Oldest And Best-Preserved Frog Found Trapped In Amber For 99 Million Years

The frog is exceptionally well preserved, giving researchers a glimpse into their early evolution.

The frog is exceptionally well preserved, giving researchers a glimpse into their early evolution. Lida Xing/China University of Geosciences

Around 100 million years ago, a little juvenile frog was chasing a beetle along a branch before it took an unfortunate tumble and met a sticky end in oozing sap along with its would-be prey.   

While this might not have been the preferred outcome for the frog, for scientists it has given us an incredibly rare insight into the mid-Cretaceous. This new finding is the oldest and best-preserved example of a frog in amber ever discovered. Not only that, but it also provides the first direct evidence that ancient frogs lived in wet, tropical forests.


So well preserved is the amphibian that the researchers have even been able to formally describe it as an entirely new species, Electrorana limoae. It is joined by three other partial fossils of frogs trapped in amber, all discovered in Myanmar.

The frog might well have been chasing the beetle it was preserved with. Damir G Martin

Weirdly though, these frogs did not look like the green tree frogs you’re probably imagining right now, but rather like fire-bellied and midwife toads more commonly found in Europe. This raises questions about the early evolution of frogs.

Even though most frog species alive today live in tropical rainforests that hug the equator, there are actually few fossils of amphibians from these environments. This is thought to be down to the fact that frogs are small and their bones don’t often preserve well, meaning that the majority of the frog fossils we have come from larger, stockier species that lived in dryer, more temperate habitats.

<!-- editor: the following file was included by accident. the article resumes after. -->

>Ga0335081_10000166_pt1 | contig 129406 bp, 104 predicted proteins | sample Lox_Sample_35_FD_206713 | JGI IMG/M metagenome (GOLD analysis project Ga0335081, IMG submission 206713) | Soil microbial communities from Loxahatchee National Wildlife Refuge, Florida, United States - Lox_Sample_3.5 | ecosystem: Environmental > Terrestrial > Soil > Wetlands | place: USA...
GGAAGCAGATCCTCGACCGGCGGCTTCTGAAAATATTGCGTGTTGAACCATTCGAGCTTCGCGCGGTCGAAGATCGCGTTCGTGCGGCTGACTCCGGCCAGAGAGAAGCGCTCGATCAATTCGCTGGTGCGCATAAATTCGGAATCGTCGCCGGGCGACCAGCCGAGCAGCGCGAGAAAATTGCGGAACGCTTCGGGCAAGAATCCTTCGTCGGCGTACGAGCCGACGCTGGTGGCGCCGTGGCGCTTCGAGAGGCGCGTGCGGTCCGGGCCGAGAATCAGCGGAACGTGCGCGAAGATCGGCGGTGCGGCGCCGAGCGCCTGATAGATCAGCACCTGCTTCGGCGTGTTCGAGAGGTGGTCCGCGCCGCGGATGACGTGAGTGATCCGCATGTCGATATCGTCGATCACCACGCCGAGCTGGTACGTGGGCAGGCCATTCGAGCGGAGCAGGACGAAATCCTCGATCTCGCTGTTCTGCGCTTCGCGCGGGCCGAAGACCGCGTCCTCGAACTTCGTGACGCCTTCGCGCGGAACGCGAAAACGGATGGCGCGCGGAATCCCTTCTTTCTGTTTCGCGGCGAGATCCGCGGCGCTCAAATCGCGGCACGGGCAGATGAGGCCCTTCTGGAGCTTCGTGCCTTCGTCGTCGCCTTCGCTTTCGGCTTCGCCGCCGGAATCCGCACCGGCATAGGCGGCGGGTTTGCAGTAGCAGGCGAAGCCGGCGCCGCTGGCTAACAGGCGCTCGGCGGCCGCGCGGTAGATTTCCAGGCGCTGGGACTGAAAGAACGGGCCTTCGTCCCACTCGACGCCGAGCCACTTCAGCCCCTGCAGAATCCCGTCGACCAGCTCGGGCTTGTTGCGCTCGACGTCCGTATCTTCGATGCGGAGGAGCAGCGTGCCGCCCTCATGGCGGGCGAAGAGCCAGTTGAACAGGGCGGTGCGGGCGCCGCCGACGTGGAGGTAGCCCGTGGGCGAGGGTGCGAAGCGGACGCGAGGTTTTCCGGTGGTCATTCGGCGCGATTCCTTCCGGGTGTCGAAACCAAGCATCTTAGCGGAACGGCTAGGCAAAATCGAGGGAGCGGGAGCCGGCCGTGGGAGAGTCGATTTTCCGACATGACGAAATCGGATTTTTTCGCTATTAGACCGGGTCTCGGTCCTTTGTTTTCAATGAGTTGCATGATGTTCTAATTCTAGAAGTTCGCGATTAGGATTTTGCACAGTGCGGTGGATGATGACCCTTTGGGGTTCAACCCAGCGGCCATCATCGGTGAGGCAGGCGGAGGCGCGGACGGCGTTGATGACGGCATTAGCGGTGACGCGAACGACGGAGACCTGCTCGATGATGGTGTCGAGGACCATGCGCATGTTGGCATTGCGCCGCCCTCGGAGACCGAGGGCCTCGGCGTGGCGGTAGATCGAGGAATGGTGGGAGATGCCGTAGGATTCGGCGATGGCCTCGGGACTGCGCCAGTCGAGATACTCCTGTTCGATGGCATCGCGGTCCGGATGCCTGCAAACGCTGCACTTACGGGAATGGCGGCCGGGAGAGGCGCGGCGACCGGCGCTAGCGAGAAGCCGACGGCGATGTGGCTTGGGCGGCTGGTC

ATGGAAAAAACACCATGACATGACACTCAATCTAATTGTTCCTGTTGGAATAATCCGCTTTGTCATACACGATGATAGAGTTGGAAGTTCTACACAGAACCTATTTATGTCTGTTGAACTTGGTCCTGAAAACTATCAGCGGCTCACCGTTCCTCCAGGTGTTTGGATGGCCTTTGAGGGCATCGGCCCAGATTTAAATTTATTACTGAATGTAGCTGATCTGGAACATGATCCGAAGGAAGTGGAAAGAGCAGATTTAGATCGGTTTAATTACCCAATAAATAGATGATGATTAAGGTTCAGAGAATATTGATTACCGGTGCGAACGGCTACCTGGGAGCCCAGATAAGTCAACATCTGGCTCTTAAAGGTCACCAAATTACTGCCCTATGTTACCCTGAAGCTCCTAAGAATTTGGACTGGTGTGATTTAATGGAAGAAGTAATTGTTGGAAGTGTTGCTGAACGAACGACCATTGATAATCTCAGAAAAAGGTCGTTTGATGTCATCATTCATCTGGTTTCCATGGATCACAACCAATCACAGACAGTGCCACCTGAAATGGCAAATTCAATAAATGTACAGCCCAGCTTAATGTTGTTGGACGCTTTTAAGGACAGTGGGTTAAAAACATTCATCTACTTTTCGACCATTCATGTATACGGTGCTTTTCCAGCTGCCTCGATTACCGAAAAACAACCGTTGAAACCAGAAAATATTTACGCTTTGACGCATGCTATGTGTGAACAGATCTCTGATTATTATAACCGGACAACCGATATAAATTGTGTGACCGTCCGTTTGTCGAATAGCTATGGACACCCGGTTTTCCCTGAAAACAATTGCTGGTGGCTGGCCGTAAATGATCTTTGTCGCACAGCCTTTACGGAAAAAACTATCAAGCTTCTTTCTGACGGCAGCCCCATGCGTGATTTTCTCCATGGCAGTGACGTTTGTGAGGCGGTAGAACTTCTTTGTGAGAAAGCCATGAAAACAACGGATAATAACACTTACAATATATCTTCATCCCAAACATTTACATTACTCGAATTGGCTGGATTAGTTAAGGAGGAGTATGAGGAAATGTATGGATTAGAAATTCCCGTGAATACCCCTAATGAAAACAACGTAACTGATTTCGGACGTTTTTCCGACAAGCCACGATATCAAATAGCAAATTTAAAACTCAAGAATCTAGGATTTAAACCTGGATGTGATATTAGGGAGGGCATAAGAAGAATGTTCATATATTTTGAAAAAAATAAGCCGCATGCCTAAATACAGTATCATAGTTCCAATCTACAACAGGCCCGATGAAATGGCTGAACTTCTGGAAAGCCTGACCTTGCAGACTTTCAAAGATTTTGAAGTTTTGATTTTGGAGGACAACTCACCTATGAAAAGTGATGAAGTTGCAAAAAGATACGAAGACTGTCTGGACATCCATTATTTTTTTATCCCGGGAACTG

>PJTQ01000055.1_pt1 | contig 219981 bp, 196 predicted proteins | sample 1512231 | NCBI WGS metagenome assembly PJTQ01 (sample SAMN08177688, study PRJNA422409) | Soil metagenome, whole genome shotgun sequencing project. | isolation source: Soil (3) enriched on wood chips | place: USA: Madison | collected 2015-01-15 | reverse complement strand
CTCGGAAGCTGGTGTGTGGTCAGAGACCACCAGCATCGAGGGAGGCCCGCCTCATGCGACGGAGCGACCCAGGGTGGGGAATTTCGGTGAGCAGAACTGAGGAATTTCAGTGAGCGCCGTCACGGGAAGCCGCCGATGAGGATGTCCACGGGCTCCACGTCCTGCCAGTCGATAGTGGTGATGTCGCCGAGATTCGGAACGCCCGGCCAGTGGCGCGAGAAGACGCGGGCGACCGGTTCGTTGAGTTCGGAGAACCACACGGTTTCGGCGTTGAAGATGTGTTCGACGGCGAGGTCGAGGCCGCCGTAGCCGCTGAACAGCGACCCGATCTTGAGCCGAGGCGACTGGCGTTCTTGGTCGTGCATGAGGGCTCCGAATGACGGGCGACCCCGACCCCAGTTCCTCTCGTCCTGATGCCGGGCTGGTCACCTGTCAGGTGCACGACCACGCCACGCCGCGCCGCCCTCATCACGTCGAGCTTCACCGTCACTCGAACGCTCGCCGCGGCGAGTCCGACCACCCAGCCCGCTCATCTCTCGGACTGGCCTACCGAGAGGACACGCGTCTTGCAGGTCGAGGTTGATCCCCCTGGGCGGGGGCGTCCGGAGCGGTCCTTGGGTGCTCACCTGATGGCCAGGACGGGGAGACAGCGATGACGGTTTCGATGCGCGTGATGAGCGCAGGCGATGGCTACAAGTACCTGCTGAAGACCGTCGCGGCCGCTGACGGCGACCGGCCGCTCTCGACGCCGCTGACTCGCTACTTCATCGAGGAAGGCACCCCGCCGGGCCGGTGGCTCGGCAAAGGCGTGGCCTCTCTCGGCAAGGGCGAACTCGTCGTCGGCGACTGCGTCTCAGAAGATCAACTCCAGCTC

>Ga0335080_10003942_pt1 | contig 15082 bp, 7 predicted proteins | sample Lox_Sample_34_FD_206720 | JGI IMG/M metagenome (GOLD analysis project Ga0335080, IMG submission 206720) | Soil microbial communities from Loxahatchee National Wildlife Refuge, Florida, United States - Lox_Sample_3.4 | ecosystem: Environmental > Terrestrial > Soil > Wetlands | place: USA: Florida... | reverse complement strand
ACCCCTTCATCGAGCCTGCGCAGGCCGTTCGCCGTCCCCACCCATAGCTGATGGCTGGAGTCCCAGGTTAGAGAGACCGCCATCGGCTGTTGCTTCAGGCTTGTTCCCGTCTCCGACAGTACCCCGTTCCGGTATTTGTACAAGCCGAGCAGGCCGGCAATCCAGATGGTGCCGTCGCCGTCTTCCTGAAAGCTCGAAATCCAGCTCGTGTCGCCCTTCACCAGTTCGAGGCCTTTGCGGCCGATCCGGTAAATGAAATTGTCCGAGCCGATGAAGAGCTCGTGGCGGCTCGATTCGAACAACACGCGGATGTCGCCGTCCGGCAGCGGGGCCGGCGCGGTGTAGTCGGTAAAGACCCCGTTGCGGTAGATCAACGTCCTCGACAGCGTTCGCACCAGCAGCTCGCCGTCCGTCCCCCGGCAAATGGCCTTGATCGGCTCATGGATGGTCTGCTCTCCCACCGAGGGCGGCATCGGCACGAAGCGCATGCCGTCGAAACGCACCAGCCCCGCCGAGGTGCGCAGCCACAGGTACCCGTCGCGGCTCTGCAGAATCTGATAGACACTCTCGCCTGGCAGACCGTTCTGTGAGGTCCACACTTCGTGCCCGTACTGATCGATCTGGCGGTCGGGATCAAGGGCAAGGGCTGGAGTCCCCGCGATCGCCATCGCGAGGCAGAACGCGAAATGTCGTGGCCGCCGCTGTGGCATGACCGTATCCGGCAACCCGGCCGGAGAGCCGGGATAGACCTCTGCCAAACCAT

“It's almost unheard of to get a fossil frog from this time period that is small, has preservation of small bones and is mostly three-dimensional. This is pretty special,” explains David Blackburn, who co-authored the recent paper published in Scientific Reports, in a statement. “But what's most exciting about this animal is its context.”


“These frogs were part of a tropical ecosystem that, in some ways, might not have been that different to what we find today – minus the dinosaurs.”

The four fossil frogs date to around 99 million years ago. Lida Xing/China University of Geosciences

During this period, the shorelines would have been patrolled by Spinosaurus, the floodplains dotted with Gallimimus, and bees only just beginning to evolve. Now, it's likely that the tropical rainforests would have been resonating with the trill and croak of calling frogs, not unlike some environments today.

The fossils were found in Myanmar, which is the source of some truly incredibly finds of animals trapped in amber. From entire chicks, lizards, bamboo-like plants, aquatic spiders, and even the tail of a dinosaur, the deposits provide an awesome glimpse into what the rainforests were like 100 million years ago when the dinosaurs were on top.


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